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Commuting Bicycle commuting is easier than you think, before you know it, you'll be hooked. Learn the tips, hints, equipment, safety requirements for safely riding your bike to work.

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Old 06-01-06, 05:03 PM   #1
dolomite592
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bullhorn/time trial handlebar questions

I'm thinking of switching to bullhorn/time trial handlebars mainly because I find myself rarely using the drops on my bike because the aero bars are more comfortable and efficient for me. First of all, does anyone use them, and what are your thoughts (hand positions etc.)? Second, can I use the same brifters that I'm using for my drops? Does it make sense to do so? Also, what are the sizes that are associated with these handlebars? Nashbar has sizes 40, 42, 44. Advice? Thanks.

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Old 06-01-06, 05:24 PM   #2
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Are the tops of your current drop bars wide enough for you? If they are, and you're sure you won't be usiing the drops anymore, why not just saw the drops off and flop them upside down? Just make sure to leave enough of the curve - which will now be sloping upward, as opposed to downward - to remount your current brake lever/shifters on. An easy way to use the bars you're not happy with to try out the bullhorn thing.

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Old 06-01-06, 05:33 PM   #3
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That's a good idea. But out of curiosity, would my brifters work on the bullhorns? Is it the diameter of the bar that I'm concerned with for proper fit of the brifters?

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Old 06-01-06, 05:37 PM   #4
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I'm sorry, but I don't know what 'brifters' are. Do you mean shifters? If so, of course they will fit the 'bullhorns' because the bullhorns are the bars they are on now. I'm just suggesting you saw off the 'drop' section of your current bars and flipping them upside down as bullhorns. There's no reason your shifters and aero bars shouldn't fit.

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Old 06-01-06, 07:10 PM   #5
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Quote:
Originally Posted by dolomite592
That's a good idea. But out of curiosity, would my brifters work on the bullhorns? Is it the diameter of the bar that I'm concerned with for proper fit of the brifters?

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Bar diameter will be the same (26.0 for e.g. Nashbar), and you can still brake, but the difficulty will be in trying to shift with the brifters rotated 90 degrees. You might be better swapping the brifters for barend shifters and inline levers/regular road levers. I've never tried it, but it looks to be a headache.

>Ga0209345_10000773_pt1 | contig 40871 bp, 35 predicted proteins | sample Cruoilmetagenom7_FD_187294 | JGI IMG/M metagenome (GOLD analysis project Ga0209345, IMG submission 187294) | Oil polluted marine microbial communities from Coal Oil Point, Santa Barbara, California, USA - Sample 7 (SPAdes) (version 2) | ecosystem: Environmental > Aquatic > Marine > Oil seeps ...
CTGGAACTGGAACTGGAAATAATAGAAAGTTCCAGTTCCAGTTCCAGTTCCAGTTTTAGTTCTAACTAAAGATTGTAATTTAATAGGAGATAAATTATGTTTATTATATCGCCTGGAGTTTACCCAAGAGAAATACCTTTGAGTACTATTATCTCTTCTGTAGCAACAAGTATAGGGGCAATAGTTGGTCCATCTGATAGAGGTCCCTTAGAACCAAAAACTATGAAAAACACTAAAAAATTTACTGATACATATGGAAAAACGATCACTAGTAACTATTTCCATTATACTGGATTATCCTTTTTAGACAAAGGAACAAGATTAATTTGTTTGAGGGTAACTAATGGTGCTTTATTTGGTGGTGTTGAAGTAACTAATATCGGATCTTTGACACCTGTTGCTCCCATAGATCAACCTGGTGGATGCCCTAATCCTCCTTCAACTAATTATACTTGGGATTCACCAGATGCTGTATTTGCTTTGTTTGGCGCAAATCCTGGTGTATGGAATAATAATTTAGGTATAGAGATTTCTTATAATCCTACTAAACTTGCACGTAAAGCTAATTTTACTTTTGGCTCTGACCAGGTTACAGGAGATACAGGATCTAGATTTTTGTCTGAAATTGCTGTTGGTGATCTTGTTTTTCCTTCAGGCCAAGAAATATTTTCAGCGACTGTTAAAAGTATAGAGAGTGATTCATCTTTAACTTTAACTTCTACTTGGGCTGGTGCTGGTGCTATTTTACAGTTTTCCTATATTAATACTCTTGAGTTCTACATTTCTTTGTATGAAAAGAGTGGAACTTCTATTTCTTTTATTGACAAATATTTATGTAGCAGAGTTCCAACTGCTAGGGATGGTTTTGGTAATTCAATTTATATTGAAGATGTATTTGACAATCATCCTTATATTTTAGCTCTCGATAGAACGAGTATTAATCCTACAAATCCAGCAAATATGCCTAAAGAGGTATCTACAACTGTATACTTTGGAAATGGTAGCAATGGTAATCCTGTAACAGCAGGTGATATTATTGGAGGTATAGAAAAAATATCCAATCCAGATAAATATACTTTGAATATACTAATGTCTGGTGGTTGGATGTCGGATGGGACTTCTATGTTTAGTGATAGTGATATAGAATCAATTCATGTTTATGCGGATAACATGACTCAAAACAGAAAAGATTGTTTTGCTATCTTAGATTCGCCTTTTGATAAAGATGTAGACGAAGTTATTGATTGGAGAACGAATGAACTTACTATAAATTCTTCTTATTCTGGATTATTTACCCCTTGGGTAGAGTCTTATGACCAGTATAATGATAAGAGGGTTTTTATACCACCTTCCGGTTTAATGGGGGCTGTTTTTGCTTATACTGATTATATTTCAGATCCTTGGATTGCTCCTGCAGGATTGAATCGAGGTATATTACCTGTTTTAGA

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Old 06-01-06, 09:26 PM   #6
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why would the brifters be rotated 90 degrees? on a flop and chop they should end up in about the same position or rotated in the same plane. It's not like changing to moustache bars, which would turn the brifters horizontal. My impression is that it would be easier to brake and shift (unless they are Sora w/ the thumb shifter thing. then reach might be an issue). I haven't actually tried it though. I run brakes that stick in the end of my horns.

edit: basically, brifters should work on a flop and chop. shifting and braking will be similar to if you were riding in your drops but position will be like you were riding on your hoods.

Last edited by _dhan_; 06-01-06 at 09:28 PM. Reason: adding a little extra
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Old 06-01-06, 09:57 PM   #7
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If you want to 'suicide' mount your brifters on a bull horn, you could put the rear on the left, and the front on the right. Might work alright.
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Old 06-02-06, 12:48 AM   #8
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I don't see a problem with bullhorns, but I wouldn't suggest using an aerobar for commuting. Your hands are too far from the brakes in an emergency and the narrow hand position can be twitchy for quick manuevers in traffic.
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Old 06-02-06, 01:34 AM   #9
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Thanks for all the responses. I don't think the danger of commuting with aero bars is universal because a lot of my commute is in a bike lane on an easy-going street. I've ridden with the aero bars for a while now and I think this'll be my solution. Thanks again everyone.

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Old 06-02-06, 05:48 AM   #10
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look at pictures of tri bikes i am sure they have some good shifting solutions.
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Old 06-02-06, 06:31 AM   #11
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Like this:

http://www.classicrendezvous.com/ima...w/PICT1011.JPG
Drool..

(Taken from : http://www.classicrendezvous.com/Eve...how_pics2.htm).
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